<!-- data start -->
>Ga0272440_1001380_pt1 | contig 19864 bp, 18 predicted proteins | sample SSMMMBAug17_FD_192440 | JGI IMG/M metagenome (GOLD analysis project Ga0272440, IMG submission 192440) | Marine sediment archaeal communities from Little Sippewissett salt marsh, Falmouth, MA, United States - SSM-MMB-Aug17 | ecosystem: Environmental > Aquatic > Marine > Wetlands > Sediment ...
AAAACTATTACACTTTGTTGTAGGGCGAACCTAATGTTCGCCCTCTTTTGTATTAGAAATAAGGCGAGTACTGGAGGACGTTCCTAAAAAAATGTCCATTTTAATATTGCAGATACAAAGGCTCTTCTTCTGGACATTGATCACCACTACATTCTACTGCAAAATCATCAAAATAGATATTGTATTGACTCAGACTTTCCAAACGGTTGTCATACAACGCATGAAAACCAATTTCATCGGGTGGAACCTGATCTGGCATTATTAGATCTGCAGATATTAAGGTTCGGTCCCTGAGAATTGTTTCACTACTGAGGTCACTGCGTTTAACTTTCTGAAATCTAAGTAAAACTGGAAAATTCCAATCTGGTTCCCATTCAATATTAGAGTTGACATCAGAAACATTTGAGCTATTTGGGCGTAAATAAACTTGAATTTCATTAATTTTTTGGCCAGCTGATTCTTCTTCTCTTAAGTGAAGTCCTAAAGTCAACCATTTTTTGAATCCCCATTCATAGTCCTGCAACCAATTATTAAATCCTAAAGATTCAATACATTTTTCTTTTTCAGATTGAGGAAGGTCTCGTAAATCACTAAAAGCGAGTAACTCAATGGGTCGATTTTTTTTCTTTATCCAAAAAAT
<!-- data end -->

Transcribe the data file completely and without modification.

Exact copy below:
>Ga0272440_1001380_pt1 | contig 19864 bp, 18 predicted proteins | sample SSMMMBAug17_FD_192440 | JGI IMG/M metagenome (GOLD analysis project Ga0272440, IMG submission 192440) | Marine sediment archaeal communities from Little Sippewissett salt marsh, Falmouth, MA, United States - SSM-MMB-Aug17 | ecosystem: Environmental > Aquatic > Marine > Wetlands > Sediment ...
AAAACTATTACACTTTGTTGTAGGGCGAACCTAATGTTCGCCCTCTTTTGTATTAGAAATAAGGCGAGTACTGGAGGACGTTCCTAAAAAAATGTCCATTTTAATATTGCAGATACAAAGGCTCTTCTTCTGGACATTGATCACCACTACATTCTACTGCAAAATCATCAAAATAGATATTGTATTGACTCAGACTTTCCAAACGGTTGTCATACAACGCATGAAAACCAATTTCATCGGGTGGAACCTGATCTGGCATTATTAGATCTGCAGATATTAAGGTTCGGTCCCTGAGAATTGTTTCACTACTGAGGTCACTGCGTTTAACTTTCTGAAATCTAAGTAAAACTGGAAAATTCCAATCTGGTTCCCATTCAATATTAGAGTTGACATCAGAAACATTTGAGCTATTTGGGCGTAAATAAACTTGAATTTCATTAATTTTTTGGCCAGCTGATTCTTCTTCTCTTAAGTGAAGTCCTAAAGTCAACCATTTTTTGAATCCCCATTCATAGTCCTGCAACCAATTATTAAATCCTAAAGATTCAATACATTTTTCTTTTTCAGATTGAGGAAGGTCTCGTAAATCACTAAAAGCGAGTAACTCAATGGGTCGATTTTTTTTCTTTATCCAAAAAAT